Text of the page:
These are mainly just some things I've been wondering, maybe someone can give me a little more insight on them, i'll share what i've noticed so far as well!

First thing i've been wondering... is there any difference good or reason to use:

$('element').each(function (i, el) { });

-- versus --

$.each($('element'), function (i, el) { });

Looking at the jQuery docs I can't see any rhyme or reason for one or the other (maybe you know an instance or additional things one can do over the other.

But more importantly I'm concerned with speed here

// As opposed to $.each() looping through a jQuery object
// -- 8x faster 
for (var i = 0, $('.whatever').length; i < len; i++) {
    $('.whatever')[i] // do stuff

If you check out this jsFiddle DEMO here, you'll see the difference in speed is basically equivalent with either of them, but more importantly I feel like I should always be using for() loops...

I was just unit testing (looping through each of 5 different scenario functions, 50,000 times), simply looping through a bunch of list items, and setting a data-newAttr, nothing special.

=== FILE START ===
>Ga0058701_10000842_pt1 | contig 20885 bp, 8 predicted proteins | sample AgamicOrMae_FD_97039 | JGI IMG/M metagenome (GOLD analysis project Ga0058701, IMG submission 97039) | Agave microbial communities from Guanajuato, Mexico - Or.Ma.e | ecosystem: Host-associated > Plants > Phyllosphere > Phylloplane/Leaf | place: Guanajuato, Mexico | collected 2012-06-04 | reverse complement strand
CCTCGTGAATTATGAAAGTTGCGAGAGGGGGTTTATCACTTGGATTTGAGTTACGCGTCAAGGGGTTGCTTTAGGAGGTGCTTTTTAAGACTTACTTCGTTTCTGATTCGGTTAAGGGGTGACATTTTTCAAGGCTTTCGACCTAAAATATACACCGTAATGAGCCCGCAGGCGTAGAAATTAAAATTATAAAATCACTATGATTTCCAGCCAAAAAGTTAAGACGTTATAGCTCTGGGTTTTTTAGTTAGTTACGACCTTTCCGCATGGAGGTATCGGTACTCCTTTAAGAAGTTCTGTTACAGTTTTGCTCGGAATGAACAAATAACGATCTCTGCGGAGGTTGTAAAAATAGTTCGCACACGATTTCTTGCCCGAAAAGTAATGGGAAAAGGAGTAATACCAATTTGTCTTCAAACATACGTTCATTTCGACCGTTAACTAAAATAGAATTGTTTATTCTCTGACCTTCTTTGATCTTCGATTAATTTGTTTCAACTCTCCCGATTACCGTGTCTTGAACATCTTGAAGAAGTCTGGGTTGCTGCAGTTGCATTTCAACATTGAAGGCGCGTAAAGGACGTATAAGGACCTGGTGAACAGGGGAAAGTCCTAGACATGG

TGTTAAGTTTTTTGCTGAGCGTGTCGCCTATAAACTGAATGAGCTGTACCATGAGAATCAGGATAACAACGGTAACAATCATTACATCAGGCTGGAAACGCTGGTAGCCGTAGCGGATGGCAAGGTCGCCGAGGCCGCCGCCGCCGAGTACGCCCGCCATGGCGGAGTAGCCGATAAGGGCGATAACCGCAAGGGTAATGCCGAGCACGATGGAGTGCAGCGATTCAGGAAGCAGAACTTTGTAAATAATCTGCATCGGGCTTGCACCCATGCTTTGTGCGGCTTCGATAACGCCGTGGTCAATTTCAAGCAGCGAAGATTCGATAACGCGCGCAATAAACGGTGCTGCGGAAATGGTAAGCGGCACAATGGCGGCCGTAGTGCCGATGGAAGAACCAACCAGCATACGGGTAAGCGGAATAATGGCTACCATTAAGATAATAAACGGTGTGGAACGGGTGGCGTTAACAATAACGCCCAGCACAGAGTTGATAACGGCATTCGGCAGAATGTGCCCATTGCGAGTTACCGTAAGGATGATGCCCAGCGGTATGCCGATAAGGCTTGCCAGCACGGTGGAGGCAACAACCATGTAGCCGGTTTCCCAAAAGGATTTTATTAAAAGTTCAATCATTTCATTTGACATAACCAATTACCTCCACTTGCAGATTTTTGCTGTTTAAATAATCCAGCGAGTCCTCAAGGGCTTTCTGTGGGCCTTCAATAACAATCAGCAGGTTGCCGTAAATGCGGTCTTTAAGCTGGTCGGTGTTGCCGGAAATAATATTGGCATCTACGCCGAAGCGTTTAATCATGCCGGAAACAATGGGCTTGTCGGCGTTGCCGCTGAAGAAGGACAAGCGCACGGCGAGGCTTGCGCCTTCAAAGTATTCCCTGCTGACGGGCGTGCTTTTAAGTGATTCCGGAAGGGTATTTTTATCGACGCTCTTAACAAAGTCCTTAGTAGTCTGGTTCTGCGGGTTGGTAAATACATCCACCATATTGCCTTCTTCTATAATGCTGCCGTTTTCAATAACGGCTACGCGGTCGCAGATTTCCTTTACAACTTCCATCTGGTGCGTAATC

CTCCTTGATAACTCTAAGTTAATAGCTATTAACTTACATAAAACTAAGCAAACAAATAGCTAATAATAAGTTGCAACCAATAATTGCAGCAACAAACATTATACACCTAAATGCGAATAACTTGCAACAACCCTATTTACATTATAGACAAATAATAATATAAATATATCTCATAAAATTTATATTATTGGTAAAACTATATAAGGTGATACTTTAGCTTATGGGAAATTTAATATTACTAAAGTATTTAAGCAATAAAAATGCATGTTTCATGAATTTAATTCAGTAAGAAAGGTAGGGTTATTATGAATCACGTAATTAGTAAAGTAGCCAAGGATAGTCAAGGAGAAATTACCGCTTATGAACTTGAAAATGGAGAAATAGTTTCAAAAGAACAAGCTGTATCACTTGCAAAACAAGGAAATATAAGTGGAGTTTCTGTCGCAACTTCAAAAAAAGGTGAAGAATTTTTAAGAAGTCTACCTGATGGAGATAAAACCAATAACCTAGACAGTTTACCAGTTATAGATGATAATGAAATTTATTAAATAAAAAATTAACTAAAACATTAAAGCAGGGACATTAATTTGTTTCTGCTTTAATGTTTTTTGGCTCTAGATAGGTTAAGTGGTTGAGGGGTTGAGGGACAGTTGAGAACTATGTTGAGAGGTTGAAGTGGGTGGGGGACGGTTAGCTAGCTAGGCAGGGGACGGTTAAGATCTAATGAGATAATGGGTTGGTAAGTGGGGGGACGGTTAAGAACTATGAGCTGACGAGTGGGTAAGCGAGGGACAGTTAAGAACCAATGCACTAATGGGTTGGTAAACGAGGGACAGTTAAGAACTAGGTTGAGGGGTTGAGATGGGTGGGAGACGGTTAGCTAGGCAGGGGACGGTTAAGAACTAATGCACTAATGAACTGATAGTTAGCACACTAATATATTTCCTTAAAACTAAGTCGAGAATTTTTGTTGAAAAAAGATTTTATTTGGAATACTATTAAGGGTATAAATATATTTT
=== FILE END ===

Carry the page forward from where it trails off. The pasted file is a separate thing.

QUESTION :: I guess my biggest question is, why not always use for loops while iterating through an object?? Is there even a point to using $.each()? Do you always use for() loops even when going through jQuery objects?

jsFiddle DEMO here

Function type:                  Execution Time:
_testArea.each() + $(this)               1947   <-- using $(this) slows it down tremendously
$.each()         + $(this)               1940
_testArea.each() + el(plain JS)           458   <-- using the Element speeds things up
$.each()         + el(plain JS)           452
for() loop       + plainJS[0] iteration   236   <-- over 8x faster

Just my 2cents. :)

  • 31
    As Joe Armstrong once wrote in response to a similar question on the Erlang mailing list, "Just write the most beautiful program you can." Let performance problems come to you. Will you really be working on pages that iterate 50,000 times? If yes, then by all means optimize. – Pointy Aug 9 '12 at 16:08